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Brazilian Journal of Biology

Print version ISSN 1519-6984On-line version ISSN 1678-4375

Braz. J. Biol. vol.62 no.3 São Carlos Aug. 2002 





1Museu de Zoologia, USP, C.P. 42694, CEP 4299-970, São Paulo, SP, Brazil

2Departamento de Biologia, FFCLRP, USP, Av. Bandeirantes, 3900, CEP 14040-901, Ribeirão Preto, SP, Brazil

3Departamento de Biologia Geral, ICB, UFG, Campus Samambaia, C.P. 131, CEP 74001-970, Goiânia, GO, Brazil

Correspondence to: Pitágoras C. Bispo, Museu de Zoologia, USP, C.P. 42694, CEP 4299-970, São Paulo, SP, Brazil, e-mail:

Received March 26, 2001 ¾ Accepted May 17, 2001 ¾ Distributed August 31, 2002

(With 2 figures)




In this paper the spatial distribution of Plecoptera nymphs in the Almas' River basin, Pirenópolis, GO, was studied. Two Surber samples, each comprising 20 sampling units and totalling 2 m2, were taken in each of the 13 stations, one during the rainy season (January 1994) and the second during the dry season (July 1994). In 5 of these stations, monthly samplings were made from June 1993 to July 1994; in these, temperature, velocity, discharge, electrical conductivity and pH were measured. Regional rainfall was also obtained. To ascertain the distribution of nymphs in the habitat, a separate sample was taken. Of the factors considered, the most important affecting the spatial distribution of the stonefly nymphs were altitude, stream order, and anthropic influence. Locally, the genera Anacroneuria and Kempnyia showed clumped distributions, but the data for Gripopteryx and Tupiperla were inconclusive due to low numbers.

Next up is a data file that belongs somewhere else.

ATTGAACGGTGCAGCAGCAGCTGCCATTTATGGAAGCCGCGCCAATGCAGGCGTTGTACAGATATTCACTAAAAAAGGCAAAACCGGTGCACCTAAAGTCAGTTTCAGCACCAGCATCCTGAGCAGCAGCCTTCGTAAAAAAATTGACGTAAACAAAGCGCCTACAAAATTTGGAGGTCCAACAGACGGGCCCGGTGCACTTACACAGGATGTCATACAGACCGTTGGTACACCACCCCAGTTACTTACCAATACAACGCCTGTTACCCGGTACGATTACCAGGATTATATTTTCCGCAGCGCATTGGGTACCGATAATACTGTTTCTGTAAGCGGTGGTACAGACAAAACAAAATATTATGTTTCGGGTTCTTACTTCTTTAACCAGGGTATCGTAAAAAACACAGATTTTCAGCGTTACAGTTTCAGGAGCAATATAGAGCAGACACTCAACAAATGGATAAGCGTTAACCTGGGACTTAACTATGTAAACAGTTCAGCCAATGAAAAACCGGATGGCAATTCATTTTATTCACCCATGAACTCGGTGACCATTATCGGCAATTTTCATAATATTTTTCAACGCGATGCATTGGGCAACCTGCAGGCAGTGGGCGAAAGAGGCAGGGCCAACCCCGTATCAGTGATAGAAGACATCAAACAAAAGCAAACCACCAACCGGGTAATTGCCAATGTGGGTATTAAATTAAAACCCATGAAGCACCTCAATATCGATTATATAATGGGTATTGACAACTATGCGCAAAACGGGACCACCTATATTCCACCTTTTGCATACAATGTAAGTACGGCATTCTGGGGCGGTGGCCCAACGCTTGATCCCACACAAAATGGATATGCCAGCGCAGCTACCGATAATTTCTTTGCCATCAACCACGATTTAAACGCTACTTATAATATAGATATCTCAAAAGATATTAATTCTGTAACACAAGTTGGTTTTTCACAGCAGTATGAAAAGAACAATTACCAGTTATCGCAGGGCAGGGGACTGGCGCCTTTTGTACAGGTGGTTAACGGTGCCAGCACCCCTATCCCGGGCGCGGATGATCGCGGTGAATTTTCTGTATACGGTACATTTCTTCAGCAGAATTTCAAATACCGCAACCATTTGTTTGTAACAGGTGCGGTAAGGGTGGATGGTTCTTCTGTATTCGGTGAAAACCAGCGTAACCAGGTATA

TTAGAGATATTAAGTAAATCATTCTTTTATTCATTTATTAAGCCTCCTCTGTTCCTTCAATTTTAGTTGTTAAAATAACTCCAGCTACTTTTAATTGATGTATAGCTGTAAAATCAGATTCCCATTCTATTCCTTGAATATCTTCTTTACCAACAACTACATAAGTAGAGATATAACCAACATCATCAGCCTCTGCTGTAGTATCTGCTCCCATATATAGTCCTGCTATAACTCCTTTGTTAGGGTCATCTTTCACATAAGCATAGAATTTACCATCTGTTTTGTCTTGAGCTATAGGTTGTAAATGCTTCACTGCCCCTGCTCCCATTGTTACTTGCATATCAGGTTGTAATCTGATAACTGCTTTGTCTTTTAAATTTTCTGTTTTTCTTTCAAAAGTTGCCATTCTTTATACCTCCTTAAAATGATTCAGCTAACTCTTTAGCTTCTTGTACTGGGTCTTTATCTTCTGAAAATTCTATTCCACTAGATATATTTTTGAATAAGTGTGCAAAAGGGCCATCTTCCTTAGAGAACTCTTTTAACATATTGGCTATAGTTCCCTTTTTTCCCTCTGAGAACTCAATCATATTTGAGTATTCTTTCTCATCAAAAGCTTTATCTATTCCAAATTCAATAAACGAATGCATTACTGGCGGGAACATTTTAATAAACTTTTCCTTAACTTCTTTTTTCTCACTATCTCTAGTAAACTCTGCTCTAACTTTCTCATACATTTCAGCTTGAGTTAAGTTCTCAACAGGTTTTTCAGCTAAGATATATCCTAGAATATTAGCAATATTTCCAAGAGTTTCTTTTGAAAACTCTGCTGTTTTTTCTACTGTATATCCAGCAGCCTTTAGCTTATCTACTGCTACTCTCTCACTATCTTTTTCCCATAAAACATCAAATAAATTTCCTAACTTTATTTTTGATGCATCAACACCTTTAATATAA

Key words: Plecoptera, nymphs, spatial distribution, Central Brazil.



Distribuição espacial de ninfas de Plecoptera em córregos de uma região serrana do Brasil Central